Research Repository

Designing social technologies: the impact of the social proxy in an online community.

Menegon, Miles (2008) Designing social technologies: the impact of the social proxy in an online community. Honours thesis, Victoria University.

[img] Text (Designing Social Technologies: The impact of the social proxy in online communities)
index.html - Accepted Version
Available under License Creative Commons Attribution.

Download (2kB)


This paper will present the preliminary results of a study that seeks to determine the impact of a social proxy on user participation in an online community. The online community exists within a web-based communication environment developed by the author. Whittaker (1998) shows that online communities are typically driven by a small number of highly active users. He suggests that the frequent interaction of these users is crucial to the participation of the passive users who 'lurk,' or benefit from the community's knowledgebase without contributing to it themselves. The perception or visibility of user activity in an online community is, therefore, an important determinant of overall member participation and engagement. Social proxies play an important role in communicating this activity. This paper asks whether the absence of a social proxy in an online community negatively impacts on user participation levels. Participation is determined by the amount of time a user is actively logged in and by the number of synchronous and asynchronous messages he or she posts to the system.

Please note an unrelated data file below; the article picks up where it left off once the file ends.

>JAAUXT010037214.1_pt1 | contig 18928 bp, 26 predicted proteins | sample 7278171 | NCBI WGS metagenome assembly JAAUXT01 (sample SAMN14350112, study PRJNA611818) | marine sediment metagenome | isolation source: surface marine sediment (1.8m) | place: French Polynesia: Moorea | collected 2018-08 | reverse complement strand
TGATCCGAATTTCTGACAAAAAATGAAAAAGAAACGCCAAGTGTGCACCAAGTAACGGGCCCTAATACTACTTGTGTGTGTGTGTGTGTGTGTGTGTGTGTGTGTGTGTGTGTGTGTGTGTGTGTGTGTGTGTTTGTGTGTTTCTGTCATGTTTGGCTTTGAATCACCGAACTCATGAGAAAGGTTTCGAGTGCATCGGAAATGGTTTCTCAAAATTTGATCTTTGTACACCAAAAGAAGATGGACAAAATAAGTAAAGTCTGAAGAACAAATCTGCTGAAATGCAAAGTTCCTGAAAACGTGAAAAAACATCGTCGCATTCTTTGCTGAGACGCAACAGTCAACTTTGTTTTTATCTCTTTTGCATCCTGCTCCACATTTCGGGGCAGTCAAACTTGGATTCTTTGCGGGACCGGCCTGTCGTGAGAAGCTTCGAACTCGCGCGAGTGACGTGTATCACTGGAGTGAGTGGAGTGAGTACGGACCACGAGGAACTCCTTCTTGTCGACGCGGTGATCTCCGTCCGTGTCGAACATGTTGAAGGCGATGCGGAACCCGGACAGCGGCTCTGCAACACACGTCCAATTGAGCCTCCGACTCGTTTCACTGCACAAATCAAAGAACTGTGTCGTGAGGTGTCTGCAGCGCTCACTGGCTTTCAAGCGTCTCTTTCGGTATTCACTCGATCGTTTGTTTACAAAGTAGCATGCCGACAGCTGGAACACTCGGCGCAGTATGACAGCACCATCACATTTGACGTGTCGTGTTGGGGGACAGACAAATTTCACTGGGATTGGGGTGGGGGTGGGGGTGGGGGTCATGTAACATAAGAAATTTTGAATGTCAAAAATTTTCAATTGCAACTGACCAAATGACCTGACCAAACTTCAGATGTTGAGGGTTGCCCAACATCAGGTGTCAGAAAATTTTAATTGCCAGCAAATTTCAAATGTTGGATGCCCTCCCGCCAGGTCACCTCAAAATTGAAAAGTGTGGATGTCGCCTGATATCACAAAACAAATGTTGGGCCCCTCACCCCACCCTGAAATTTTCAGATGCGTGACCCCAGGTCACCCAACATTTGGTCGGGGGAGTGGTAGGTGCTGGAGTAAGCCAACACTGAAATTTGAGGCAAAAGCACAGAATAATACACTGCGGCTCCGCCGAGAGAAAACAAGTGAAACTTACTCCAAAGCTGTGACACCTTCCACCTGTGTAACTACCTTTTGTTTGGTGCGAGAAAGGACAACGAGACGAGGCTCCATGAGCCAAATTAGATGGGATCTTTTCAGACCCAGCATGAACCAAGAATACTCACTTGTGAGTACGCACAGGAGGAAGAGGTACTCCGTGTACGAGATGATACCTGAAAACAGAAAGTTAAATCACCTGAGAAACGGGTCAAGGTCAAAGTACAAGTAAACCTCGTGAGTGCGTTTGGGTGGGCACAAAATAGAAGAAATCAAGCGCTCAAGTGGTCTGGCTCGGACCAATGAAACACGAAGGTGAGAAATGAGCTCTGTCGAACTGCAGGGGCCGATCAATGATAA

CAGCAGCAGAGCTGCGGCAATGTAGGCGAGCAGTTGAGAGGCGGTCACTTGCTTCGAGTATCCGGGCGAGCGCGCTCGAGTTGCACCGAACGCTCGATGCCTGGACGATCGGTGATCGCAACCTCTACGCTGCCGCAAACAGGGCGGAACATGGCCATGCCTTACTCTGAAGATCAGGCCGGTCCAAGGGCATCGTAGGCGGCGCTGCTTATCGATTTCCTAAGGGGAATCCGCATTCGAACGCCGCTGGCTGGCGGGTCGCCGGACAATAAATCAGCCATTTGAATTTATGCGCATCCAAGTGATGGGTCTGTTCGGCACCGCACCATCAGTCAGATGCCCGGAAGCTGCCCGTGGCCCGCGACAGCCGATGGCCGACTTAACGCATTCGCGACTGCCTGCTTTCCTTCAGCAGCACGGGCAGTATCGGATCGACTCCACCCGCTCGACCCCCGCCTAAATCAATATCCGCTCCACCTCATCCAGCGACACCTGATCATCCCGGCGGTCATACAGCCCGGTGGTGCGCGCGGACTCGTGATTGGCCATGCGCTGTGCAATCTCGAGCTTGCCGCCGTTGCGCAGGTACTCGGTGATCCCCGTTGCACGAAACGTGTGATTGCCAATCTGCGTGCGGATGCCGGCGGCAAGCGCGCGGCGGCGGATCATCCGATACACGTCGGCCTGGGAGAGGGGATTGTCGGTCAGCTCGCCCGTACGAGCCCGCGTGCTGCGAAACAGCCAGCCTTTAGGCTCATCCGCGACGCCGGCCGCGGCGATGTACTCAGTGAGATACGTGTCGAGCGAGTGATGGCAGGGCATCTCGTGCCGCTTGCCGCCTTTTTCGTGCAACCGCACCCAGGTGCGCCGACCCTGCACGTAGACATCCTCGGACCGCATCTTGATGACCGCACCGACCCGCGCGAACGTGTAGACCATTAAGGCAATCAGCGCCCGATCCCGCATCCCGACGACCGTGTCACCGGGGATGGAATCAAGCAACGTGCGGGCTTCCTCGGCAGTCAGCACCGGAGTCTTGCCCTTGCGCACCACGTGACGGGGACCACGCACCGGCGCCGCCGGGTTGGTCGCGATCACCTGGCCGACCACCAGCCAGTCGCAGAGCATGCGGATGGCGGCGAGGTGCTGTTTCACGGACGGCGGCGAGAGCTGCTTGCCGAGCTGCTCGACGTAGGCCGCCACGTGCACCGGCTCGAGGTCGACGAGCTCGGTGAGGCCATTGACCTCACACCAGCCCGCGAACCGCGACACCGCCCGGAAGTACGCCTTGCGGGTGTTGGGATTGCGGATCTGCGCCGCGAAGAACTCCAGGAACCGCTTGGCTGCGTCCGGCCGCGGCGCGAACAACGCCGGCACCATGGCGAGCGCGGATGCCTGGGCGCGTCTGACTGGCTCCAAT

Item Type: Thesis (Honours thesis)
Uncontrolled Keywords: Social technologies, online communities, social proxy, user participation, web-based communication
Subjects: FOR Classification > 0806 Information Systems
Faculty/School/Research Centre/Department > Other
FOR Classification > 1203 Design Practice and Management
Depositing User: Mr Miles Menegon
Date Deposited: 16 Feb 2011 23:55
Last Modified: 23 May 2013 16:45
ePrint Statistics: View download statistics for this item

Repository staff only

View Item View Item

Search Google Scholar